Let's be specific to what has happened over the past 6 months. Also, remember what happened in the internet debacle. Either most of these firms just don't get it, or they just don't care.

Most major brokerage firms missed the sell signals in the market six months ago, just like they did in early 2000. Why? Because they were making money hand over fist, and their shareholders were happy. Keep the clients invested, keep the money flowing, and don't mess with the model!

Have you ever heard your broker say, "if it goes down we'll buy more" or "the market always goes up over time so we should be buyers on dips" or "we'll move the money into a conservative fund to reduce risk"?

On the other hand, have you ever heard your broker say: "we should go to cash and wait, things look risky"? More importantly, if the answer is yes, do they suggest going to cash when the market is at a peak, or when the market has already declined significantly? If they are following the guide of the firm, they are always behind the curve. This time is just another great example.

Resoundingly, they tell you to sell, or get conservative when the market has already fallen. Today's market is a great case in point. Almost every major brokerage firm on the street is cautious. They are not bullish like they were 6 months ago, and they are advising their Registered Investment Advisors that declines are possible. Where were they 6 months ago? I know where I was. But now, my mindset has changed.

Forget the past, though; what about now?

This is where the Industry Indicator comes in. I can't find a bullish brokerage firm on the street. I am personally interested in what Goldman Sachs (GS) is doing with their in house investments, and I have a strong gut feeling.

Goldman Sachs has a different mantra. They want to be ahead of the curve and they guide their clients that way, too. Most other firms may take internal action. We saw proof of that with some Blodget emails from Merrill Lynch in the recent past, but their decisions to advise their Registered Advisors are significantly behind the curve. Why? Is it because the commissions wane when they tell their clients to move to cash?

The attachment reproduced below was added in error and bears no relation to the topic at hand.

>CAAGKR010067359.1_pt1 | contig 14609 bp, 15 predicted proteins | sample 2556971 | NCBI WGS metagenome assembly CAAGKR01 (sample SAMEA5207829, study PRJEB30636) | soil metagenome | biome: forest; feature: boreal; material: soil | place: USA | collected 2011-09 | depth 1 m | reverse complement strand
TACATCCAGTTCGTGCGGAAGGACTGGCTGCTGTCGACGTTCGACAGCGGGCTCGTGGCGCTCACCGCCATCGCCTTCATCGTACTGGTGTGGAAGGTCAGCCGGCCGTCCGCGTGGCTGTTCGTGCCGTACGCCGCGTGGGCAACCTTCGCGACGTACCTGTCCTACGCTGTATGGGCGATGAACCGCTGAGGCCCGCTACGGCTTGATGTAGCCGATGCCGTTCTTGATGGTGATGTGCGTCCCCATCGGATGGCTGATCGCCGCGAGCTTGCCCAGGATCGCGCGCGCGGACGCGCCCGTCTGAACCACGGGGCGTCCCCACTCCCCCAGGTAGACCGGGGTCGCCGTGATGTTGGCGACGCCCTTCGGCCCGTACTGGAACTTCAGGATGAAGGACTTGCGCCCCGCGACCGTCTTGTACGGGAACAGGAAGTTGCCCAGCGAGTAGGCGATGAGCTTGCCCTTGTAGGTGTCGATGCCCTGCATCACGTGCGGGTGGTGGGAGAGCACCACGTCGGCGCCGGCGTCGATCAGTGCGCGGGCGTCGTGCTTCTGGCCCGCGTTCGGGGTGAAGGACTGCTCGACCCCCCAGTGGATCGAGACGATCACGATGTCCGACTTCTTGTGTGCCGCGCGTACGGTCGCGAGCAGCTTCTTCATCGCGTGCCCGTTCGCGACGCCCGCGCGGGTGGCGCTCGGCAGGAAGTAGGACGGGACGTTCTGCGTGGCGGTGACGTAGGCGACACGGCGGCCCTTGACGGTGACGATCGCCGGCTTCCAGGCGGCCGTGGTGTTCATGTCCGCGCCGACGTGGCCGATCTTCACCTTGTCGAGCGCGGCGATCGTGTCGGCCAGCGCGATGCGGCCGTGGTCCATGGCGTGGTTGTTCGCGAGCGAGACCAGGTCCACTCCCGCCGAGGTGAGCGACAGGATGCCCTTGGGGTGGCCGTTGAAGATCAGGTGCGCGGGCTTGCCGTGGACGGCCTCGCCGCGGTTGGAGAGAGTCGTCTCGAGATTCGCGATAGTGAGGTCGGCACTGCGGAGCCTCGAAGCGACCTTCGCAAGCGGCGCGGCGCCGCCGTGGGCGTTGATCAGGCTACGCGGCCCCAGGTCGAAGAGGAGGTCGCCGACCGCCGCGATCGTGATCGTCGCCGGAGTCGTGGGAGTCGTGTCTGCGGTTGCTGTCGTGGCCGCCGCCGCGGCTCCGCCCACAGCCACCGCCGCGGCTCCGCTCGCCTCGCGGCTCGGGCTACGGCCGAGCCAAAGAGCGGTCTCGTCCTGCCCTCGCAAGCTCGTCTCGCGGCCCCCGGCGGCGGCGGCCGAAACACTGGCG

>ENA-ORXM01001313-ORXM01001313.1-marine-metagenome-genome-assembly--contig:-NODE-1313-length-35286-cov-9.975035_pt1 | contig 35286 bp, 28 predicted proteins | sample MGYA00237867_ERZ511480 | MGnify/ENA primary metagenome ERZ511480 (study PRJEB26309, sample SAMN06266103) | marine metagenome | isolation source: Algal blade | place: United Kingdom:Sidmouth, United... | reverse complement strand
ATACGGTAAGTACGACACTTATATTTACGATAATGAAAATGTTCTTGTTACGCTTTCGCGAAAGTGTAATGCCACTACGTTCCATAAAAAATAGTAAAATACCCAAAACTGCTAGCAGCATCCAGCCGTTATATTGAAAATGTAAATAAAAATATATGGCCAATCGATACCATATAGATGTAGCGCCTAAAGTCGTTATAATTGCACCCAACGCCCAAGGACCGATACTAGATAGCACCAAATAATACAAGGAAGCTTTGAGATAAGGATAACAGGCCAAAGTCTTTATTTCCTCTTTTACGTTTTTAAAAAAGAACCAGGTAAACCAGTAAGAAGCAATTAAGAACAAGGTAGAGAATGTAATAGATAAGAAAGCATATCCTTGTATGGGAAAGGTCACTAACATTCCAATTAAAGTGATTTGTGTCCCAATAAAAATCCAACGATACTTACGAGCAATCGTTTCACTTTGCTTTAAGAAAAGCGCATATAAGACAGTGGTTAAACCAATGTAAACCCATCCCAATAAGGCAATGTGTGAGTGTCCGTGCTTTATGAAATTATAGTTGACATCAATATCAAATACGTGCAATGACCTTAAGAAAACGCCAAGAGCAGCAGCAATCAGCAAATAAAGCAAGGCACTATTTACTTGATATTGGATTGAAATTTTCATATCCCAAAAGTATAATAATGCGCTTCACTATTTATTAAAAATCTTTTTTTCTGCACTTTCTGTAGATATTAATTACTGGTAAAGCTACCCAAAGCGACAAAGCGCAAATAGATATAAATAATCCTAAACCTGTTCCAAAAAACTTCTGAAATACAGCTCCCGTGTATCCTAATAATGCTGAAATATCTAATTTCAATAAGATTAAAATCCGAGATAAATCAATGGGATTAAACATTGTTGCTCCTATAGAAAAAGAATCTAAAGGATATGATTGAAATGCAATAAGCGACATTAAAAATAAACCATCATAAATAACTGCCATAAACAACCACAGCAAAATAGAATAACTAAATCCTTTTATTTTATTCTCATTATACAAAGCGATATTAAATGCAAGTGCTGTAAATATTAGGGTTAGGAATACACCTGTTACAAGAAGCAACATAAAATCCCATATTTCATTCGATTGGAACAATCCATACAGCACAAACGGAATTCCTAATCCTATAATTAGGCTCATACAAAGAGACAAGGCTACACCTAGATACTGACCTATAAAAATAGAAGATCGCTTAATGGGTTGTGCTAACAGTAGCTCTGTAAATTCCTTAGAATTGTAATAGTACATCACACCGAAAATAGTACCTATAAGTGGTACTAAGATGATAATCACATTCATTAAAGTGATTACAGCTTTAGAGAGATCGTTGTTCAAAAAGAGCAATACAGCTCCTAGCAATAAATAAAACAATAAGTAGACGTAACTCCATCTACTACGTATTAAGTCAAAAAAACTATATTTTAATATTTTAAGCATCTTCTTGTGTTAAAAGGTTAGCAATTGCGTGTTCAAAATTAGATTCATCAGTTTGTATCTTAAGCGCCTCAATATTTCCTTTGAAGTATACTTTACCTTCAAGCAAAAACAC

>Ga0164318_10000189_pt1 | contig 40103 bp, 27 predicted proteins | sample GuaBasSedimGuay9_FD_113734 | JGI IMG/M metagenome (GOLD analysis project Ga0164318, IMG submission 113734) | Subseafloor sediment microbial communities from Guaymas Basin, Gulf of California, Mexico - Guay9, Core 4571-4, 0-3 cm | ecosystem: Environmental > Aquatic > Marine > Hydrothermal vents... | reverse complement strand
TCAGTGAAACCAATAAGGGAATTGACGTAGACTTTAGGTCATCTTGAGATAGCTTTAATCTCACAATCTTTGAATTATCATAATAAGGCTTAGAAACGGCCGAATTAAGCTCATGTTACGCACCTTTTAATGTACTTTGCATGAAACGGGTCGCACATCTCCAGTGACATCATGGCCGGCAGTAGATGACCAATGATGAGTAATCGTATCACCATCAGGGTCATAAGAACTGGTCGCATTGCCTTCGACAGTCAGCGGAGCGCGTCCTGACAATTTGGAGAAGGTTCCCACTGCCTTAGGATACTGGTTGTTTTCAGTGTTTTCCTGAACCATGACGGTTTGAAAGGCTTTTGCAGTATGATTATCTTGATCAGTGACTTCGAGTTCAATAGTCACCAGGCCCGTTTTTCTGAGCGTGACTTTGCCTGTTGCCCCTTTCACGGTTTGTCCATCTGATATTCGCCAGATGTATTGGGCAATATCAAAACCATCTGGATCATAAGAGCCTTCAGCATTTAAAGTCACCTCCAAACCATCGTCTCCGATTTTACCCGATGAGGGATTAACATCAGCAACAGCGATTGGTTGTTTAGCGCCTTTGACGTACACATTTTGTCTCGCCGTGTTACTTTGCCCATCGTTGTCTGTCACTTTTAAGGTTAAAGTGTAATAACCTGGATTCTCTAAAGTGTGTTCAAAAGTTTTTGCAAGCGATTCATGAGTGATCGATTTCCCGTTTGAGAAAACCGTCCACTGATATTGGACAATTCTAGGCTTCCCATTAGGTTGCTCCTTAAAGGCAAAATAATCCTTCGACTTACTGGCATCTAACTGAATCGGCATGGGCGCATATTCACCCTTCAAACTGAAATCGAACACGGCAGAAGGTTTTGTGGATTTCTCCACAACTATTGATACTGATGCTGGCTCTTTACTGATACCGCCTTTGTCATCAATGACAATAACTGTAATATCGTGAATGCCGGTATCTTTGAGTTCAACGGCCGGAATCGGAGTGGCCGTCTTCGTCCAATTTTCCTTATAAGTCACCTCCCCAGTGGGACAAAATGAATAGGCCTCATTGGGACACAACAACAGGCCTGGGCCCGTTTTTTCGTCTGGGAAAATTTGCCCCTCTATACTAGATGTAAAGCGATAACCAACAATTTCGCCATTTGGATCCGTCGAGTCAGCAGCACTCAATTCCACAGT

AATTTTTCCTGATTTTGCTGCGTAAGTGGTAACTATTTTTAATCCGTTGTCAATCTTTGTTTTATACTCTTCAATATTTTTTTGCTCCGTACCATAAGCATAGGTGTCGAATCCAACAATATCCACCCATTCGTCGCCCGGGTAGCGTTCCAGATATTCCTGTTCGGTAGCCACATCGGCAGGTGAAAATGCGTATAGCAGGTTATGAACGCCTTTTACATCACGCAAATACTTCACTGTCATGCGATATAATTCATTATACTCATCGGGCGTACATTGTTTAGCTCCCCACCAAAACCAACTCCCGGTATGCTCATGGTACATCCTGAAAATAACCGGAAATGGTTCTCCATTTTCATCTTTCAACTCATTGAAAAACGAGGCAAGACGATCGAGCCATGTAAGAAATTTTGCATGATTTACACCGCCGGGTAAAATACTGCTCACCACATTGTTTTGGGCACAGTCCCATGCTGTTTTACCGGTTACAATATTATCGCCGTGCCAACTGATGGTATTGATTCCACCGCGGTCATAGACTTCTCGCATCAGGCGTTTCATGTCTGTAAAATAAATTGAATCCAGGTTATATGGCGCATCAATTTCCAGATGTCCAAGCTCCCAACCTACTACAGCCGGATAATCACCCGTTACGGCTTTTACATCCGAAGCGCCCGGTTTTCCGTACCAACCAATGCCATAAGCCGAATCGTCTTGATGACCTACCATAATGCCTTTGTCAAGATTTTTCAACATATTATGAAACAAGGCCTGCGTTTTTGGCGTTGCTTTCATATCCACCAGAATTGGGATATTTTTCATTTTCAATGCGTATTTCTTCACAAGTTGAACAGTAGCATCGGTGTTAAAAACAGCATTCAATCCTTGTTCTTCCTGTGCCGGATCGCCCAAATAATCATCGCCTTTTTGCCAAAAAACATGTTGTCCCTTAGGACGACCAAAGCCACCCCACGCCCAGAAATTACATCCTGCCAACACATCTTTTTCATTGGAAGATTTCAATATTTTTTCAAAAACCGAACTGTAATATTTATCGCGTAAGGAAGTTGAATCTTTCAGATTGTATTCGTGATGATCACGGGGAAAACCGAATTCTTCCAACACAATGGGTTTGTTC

Everyone is cautious, everyone is nervous, and every broker that I know is having a hard time telling his clients to buy anything now.

Could there be a better contrarian indicator?

Investment Strategies are simple: Buy when everyone is selling, and sell when everyone is buying. If you followed the Industry Indicator in 2000, you sold at the top, and bought when they put sell ratings on everything by late 2002. If you followed it again recently, you sold in the middle of 2007 when everyone was bullish and no one wanted to hear anything that suggested otherwise.

The next question pertains to the next leg of direction. Is it time to buy? Are the big boys bearish enough? Well, I can't find anyone that's bullish. I think that's a good sign.

I just don't see how Wall Street can become more bearish than they already are, and least not with the current economic landscape. They might panic, and there might be a steep sell off, but we're very close to a near term bottom.

With that in mind, make sure that you reference my prior posts on the Investment Rate, because that tells us to expect substantial declines over time; but the market never goes straight down, so my bullish stance is intended to take advantage of the oscillation back towards resistance, then we'll short again.

The next shorting opportunity might be best reserved for the reversal in the Industry Indicator: i.e: maybe we'll wait to short when the big boys start telling their advisors to buy aggressively again.

Source: The Industry Indicator: Buy When the Market Sells